DuPage PADS fundraiser keeps racing forward

  • Randall Rosen of Wheaton, racing for F1 Thunder, keeps ahead of Zach Hillman of Chicago, racing for Team VFC, during the DuPage PADS' "The Drive for 55: The Race to End Homelessness in DuPage County" at Chicago Indoor Racing in Addison Teams raised money and then competed in a 6-hour Karting enduro race Sunday to help the DuPage PADS meet its goals of raising $55,000. The teams raised more than $87,000.

      Randall Rosen of Wheaton, racing for F1 Thunder, keeps ahead of Zach Hillman of Chicago, racing for Team VFC, during the DuPage PADS' "The Drive for 55: The Race to End Homelessness in DuPage County" at Chicago Indoor Racing in Addison Teams raised money and then competed in a 6-hour Karting enduro race Sunday to help the DuPage PADS meet its goals of raising $55,000. The teams raised more than $87,000. Mark Black | Staff Photographer

  • Racers navigate a turn during the DuPage PADS's "The Drive for 55: The Race to End Homelessness in DuPage County" at Chicago Indoor Racing in Addison on Sunday. Teams raised money and then competed in a 6-hour Karting enduro race to help the DuPage PADS meet its goals of raising $55,000. Teams raised more than $87,000.

      Racers navigate a turn during the DuPage PADS's "The Drive for 55: The Race to End Homelessness in DuPage County" at Chicago Indoor Racing in Addison on Sunday. Teams raised money and then competed in a 6-hour Karting enduro race to help the DuPage PADS meet its goals of raising $55,000. Teams raised more than $87,000. Mark Black | Staff Photographer

  • "The Drive for 55: The Race to End Homelessness in DuPage County" at Chicago Indoor Racing in Addison on Sunday. Teams raised money and then competed in a 6-hour Karting enduro race to help the DuPage PADS meet its goals of raising $55,000. Teams raised more than $87,000.

      "The Drive for 55: The Race to End Homelessness in DuPage County" at Chicago Indoor Racing in Addison on Sunday. Teams raised money and then competed in a 6-hour Karting enduro race to help the DuPage PADS meet its goals of raising $55,000. Teams raised more than $87,000. Mark Black | Staff Photographer

 
 
Updated 2/26/2012 4:40 PM

The first joint fundraising effort by Chicago Indoor Racing and DuPage PADS was titled "The Drive for 25" because organizers hoped it would raise $25,000 for the fight against homelessness.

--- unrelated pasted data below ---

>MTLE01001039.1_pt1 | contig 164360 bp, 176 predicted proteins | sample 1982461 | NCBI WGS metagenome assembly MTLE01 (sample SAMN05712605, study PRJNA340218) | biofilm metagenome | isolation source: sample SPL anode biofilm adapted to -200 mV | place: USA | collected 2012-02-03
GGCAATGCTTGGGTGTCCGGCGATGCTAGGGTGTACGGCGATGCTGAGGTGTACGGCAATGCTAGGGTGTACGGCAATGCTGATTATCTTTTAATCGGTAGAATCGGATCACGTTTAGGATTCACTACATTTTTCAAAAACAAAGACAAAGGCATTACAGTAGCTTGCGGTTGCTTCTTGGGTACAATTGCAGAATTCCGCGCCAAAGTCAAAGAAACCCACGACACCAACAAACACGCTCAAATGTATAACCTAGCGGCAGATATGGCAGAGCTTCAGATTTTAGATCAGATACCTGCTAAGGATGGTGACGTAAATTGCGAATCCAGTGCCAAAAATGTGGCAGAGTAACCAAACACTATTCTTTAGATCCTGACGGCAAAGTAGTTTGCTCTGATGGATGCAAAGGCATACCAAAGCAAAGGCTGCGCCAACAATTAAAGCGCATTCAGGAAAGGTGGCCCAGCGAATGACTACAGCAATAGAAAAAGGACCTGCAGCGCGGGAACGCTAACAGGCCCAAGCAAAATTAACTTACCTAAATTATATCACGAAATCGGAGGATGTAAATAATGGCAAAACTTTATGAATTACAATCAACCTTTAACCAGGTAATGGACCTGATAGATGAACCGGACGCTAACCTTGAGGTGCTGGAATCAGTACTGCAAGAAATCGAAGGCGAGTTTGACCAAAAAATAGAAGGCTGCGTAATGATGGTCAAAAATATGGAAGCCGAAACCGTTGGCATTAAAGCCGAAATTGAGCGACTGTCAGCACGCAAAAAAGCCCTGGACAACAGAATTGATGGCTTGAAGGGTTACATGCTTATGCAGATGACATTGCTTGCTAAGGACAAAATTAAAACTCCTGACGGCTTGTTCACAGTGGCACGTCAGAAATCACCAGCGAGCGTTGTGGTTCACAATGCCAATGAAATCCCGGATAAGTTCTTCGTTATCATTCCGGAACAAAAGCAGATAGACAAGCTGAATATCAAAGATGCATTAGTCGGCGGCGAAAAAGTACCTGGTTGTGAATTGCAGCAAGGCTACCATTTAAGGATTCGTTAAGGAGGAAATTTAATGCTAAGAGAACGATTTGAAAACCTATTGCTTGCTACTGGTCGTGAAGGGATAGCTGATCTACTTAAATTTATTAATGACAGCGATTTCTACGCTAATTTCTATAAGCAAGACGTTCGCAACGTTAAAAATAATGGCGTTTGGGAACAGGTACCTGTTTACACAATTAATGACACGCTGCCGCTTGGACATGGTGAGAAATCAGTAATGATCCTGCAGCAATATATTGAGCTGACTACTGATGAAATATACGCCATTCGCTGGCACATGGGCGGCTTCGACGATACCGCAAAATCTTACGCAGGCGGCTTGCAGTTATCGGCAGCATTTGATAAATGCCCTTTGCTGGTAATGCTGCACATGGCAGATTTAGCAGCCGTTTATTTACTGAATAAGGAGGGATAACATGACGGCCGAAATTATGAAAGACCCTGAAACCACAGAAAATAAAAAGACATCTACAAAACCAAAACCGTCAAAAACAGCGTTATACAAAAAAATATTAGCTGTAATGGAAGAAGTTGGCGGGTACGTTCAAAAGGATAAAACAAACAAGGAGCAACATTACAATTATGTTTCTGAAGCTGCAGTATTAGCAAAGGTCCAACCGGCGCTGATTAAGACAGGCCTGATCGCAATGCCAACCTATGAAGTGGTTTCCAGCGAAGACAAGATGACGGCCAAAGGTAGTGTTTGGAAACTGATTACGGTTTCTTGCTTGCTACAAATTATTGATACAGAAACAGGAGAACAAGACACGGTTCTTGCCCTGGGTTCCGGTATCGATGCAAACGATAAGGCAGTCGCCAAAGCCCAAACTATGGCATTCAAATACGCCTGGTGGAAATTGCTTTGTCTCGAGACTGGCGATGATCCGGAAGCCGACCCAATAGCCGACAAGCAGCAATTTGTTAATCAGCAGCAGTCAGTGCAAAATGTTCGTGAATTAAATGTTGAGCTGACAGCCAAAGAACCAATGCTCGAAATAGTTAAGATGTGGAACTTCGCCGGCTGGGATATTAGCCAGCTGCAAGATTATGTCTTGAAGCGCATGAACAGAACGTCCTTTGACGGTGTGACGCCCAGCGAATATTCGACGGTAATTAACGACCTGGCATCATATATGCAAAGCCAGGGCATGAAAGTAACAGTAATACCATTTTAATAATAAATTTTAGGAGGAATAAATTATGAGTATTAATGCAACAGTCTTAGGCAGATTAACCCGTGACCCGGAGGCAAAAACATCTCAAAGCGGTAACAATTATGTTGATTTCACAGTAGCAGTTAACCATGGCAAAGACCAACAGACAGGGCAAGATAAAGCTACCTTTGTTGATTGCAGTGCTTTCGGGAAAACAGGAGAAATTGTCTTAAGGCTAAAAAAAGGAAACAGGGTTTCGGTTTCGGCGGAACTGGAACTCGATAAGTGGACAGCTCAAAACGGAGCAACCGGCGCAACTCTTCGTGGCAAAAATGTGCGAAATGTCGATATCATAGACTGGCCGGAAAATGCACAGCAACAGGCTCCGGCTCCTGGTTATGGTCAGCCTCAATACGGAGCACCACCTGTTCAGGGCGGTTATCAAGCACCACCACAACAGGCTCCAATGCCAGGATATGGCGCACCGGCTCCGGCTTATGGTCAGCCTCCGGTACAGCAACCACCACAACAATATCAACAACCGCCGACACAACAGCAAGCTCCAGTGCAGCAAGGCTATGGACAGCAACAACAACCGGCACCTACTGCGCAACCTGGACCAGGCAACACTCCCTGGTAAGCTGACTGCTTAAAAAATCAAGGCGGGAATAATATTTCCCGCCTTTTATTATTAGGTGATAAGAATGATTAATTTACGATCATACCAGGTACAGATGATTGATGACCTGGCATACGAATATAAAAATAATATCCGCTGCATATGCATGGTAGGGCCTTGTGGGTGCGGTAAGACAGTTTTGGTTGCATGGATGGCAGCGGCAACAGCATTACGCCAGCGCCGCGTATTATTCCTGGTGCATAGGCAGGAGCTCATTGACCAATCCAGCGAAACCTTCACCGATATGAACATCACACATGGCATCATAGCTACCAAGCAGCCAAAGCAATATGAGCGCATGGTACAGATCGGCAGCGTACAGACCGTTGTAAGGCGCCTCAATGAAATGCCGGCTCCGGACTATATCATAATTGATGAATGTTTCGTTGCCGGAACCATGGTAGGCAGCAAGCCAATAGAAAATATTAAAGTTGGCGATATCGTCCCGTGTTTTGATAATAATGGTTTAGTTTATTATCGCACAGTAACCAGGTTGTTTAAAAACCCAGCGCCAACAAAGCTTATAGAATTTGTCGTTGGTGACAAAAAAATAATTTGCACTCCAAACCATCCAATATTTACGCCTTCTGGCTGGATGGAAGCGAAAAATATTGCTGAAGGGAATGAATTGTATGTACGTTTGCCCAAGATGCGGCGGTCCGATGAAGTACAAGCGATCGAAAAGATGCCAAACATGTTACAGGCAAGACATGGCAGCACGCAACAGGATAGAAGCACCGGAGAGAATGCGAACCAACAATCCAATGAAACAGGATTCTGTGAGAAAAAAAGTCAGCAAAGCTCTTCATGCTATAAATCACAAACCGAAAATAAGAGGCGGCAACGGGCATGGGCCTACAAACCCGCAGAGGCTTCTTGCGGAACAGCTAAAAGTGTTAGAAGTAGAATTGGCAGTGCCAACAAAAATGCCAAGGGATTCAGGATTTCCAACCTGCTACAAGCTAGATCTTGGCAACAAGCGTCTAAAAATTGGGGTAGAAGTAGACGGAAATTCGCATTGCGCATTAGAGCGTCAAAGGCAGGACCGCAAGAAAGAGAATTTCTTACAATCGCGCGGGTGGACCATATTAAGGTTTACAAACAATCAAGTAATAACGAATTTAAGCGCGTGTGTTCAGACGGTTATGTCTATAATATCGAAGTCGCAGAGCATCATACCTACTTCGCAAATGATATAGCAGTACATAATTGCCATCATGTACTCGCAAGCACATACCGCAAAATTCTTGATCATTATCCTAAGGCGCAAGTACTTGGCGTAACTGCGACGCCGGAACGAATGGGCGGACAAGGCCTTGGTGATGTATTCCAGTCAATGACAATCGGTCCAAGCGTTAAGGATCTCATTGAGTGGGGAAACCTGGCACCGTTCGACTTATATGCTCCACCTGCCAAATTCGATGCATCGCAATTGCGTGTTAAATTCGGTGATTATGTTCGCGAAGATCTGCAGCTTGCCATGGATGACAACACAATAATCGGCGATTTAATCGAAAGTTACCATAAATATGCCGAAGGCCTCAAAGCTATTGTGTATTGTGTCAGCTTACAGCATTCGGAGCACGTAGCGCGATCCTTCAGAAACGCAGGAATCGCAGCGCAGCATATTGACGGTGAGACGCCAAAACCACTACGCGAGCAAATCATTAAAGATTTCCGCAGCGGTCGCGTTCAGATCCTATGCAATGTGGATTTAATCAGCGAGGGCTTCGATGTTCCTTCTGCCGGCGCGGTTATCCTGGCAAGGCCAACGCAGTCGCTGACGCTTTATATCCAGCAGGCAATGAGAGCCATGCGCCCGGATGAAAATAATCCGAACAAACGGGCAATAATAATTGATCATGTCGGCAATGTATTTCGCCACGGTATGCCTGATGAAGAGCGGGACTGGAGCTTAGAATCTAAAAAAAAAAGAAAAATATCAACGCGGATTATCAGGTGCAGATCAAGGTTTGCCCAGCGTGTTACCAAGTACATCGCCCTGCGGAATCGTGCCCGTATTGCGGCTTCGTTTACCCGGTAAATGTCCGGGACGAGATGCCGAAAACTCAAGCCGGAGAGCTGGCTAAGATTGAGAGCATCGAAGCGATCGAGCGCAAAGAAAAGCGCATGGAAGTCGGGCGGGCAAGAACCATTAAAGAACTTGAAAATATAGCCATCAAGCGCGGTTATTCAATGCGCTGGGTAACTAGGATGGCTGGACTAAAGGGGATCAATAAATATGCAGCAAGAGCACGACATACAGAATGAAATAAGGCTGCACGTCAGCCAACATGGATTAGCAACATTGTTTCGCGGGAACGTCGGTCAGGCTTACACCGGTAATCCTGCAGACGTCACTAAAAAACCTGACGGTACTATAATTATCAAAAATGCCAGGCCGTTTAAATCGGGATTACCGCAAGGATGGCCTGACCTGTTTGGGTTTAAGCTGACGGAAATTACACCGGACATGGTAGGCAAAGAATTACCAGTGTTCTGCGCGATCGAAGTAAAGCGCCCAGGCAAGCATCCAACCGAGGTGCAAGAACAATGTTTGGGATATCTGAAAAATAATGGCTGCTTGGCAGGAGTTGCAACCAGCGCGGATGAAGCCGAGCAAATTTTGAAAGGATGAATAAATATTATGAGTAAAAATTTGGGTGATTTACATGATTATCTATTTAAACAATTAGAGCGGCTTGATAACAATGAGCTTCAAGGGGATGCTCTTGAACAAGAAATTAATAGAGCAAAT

It raised roughly $55,000.

 

Given that response, organizers called the groups' second fundraiser, held Sunday in Addison, "The Drive for 55."

By Sunday afternoon it had raised more than $87,000.

So the question is: What to call next year's event?

"We've already been talking about that," said a smiling Joel Weinberger, a Hinsdale resident and Naperville business owner who sits on the PADS board of directors. "Maybe we should just go with 'Drive for 100?'"

"The Drive for 55" was held at Chicago Indoor Racing on Army Trail Road. Eighteen teams, each of which raised money for the event, competed in the 6-hour indoor karting race. How much each team raised determined its starting position on the track.

The event brought out kart-racing experts and novices, children under the age of 12 and veteran racers who have been at it for decades.

Weinberger, a racing fan who developed the idea of a DuPage PADS/Chicago Indoor Racing fundraiser, said he was delighted with the response.

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"This is just amazing," he said, "well beyond my expectations."

All of the money raised goes to DuPage PADS, a Wheaton-based organization that provides housing, support and employment services to the homeless in DuPage County. Last year, the group served 1,238 people, including 170 children.

"We're always trying to raise people's awareness of the scope of the homeless problem in our county," DuPage PADS Executive Director Carol Simler said. "Events like today's really help, and the community's response has been wonderful."

Naperville residents Bob and Mary Bruski attended the race to watch their 18-year-old daughter, Lauren, drive in it. Lauren Bruski has been driving the gas-powered racing karts for years.

"We've always enjoyed the camaraderie that exists among the families who do this," Mary Bruski said. "And today, you feel it even more. You never know when you might be in that situation (homelessness), so it feels really special to be part of something that helps out."

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